Again, they are wealthy no doubt.

But there is a difference between wealth and rich.

Wealth is tangible assets. Rich is liquid assets.

You could call my parents wealthy. They have a house and land, but they are by no means rich. They live on fixed income.

And quite frankly, they've (the families you list) been wise with what they have in the sense that they've used it to continue creating more instead of wasting it as riches.

You can sneer at them and hate them for it all you want, but old money families don't become that way by hoarding their wealth and riches. They use it wisely. You may not like how they use it; I may not like they use it. But the fact is that they know how to use their wealth to create more.



posted on Sep, 17 2016 @ 10:06 AM
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a reply to: ChesterJohn




That is one of the reasons I believe that corporations should fund grants instead of the Government.


You think that corporation should not pay taxes? Do the corporations also get to decide what projects and grants they want to fund?

Our government is supposed to "for the people, by the people", while corporations are for profits that line the pockets of their stockholders.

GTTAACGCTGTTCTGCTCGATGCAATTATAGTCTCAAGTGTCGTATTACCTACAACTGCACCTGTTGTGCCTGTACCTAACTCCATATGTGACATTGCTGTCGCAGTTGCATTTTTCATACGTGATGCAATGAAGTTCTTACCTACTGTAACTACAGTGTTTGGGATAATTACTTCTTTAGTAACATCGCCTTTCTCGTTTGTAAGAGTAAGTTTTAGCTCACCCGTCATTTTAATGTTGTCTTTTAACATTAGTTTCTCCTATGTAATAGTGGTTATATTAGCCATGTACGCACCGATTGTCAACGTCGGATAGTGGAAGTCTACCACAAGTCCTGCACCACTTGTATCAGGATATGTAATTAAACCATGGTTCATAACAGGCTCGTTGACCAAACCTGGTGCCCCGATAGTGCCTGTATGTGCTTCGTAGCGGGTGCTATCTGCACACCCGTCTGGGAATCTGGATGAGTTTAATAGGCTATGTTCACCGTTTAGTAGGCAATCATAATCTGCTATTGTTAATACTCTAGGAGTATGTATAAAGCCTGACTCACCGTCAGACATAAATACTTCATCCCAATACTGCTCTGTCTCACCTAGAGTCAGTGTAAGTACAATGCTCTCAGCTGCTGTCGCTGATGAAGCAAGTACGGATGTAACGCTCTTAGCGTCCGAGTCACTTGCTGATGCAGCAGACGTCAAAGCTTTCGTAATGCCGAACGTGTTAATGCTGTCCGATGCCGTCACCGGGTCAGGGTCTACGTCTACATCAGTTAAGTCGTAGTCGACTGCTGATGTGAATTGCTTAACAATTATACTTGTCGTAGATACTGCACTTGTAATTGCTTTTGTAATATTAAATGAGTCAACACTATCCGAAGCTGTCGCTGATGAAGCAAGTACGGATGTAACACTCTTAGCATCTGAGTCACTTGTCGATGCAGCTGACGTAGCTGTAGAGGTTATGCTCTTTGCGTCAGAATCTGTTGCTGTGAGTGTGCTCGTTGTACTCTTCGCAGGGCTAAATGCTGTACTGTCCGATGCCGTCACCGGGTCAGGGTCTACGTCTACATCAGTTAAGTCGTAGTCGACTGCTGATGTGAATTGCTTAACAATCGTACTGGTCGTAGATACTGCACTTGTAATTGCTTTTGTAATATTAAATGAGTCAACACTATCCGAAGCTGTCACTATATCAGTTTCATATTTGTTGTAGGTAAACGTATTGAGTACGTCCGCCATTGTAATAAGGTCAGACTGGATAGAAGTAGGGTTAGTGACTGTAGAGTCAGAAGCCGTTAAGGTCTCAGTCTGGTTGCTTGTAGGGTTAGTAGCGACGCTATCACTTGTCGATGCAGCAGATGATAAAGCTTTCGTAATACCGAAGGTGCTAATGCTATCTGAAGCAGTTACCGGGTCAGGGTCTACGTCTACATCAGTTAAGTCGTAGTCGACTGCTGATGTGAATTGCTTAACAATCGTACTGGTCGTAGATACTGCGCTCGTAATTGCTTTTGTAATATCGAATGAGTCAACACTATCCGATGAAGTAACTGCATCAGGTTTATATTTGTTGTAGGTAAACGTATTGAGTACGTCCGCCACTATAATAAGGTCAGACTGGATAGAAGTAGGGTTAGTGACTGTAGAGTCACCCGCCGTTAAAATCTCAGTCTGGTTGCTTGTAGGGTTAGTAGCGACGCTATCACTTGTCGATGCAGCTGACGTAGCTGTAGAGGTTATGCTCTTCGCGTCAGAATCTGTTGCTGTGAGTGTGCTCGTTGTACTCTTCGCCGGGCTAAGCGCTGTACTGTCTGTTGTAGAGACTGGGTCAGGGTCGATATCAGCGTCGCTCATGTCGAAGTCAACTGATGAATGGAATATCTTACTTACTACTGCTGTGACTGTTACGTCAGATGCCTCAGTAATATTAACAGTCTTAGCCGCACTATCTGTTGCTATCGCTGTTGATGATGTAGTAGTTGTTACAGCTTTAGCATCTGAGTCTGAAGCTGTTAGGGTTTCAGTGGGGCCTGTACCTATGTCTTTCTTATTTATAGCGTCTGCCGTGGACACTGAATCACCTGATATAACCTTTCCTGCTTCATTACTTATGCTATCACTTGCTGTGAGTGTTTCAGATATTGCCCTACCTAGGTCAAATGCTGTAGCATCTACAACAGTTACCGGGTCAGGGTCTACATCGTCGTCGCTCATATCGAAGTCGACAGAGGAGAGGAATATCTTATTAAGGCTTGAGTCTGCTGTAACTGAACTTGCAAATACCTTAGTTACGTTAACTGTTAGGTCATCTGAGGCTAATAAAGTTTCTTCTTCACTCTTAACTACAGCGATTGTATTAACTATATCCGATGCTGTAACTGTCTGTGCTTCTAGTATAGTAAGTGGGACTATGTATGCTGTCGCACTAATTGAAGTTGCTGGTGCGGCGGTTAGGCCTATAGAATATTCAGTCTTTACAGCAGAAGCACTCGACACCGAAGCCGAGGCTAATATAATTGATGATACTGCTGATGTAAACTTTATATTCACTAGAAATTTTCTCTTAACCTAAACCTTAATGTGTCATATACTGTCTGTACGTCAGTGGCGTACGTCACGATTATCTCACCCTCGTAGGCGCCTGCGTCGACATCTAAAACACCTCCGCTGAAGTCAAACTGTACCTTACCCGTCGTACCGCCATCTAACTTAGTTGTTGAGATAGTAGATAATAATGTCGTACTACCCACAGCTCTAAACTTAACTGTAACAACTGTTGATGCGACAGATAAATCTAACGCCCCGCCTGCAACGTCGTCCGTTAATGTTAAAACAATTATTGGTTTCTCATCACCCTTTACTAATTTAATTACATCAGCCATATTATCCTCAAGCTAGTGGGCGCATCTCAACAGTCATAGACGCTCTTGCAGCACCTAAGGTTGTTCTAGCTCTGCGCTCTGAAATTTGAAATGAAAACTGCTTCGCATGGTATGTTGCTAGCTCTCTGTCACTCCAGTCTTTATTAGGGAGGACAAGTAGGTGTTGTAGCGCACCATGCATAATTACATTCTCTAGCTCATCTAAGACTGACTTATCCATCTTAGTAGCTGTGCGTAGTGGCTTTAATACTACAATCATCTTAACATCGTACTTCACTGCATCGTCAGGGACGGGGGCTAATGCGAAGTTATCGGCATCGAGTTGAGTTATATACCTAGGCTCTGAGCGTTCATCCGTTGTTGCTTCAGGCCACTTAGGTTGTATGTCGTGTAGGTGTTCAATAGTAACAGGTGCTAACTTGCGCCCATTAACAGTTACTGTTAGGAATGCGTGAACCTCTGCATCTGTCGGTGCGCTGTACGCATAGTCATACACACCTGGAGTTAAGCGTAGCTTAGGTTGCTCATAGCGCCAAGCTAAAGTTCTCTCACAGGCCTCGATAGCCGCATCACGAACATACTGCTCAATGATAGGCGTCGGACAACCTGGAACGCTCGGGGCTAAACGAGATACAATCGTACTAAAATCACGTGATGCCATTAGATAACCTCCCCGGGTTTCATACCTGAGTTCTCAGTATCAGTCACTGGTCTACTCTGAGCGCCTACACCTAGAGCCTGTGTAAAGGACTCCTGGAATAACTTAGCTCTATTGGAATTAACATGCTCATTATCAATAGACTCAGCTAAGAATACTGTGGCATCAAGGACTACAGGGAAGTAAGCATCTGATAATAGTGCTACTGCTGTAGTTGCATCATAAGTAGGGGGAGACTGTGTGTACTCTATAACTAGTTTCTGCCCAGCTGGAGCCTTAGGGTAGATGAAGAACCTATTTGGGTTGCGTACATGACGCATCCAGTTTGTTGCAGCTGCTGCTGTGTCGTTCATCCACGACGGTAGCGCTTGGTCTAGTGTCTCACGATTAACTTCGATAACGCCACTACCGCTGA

Who is going to pay for the roads and the civil infrastructure that these corporations and their employees, as well as their customers, rely on? Who is going to ensure the safety of their product and their employee's working conditions?



posted on Sep, 17 2016 @ 10:08 AM
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a reply to: windword


Who is going to pay for the roads and the civil infrastructure that these corporations and their employees, as well as their customers, rely on? Who is going to ensure the safety of their product and their employee's working conditions?


Why exactly should a corporation pay a higher rate for those than their employees who also use their amenities?



posted on Sep, 17 2016 @ 10:08 AM
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The OP is standard libertarian tripe that makes it sound like either ALL pay is unearned or ALL pay is earned. Almost all proponents of income redistribution aren't suggesting that an owner of a successful company live the same life as a garbage man in terms of wealth.

For instance, the Bernie Sanders movement and popularity was not communism, it was democratic socialism, do not construct a straw man out of the argument. It follows high taxes on certain income levels like Nordic countries currently have, and like the USA used to have from the 1940s to the 1980s. People in the USA who created successful businesses in the USA during those decades enjoyed greater wealth than the average person.

BUT, chances are you didn't do it alone. Maybe you did, great, but many are like Donald Trump who got small loans of a million dollars in order to create their wealth.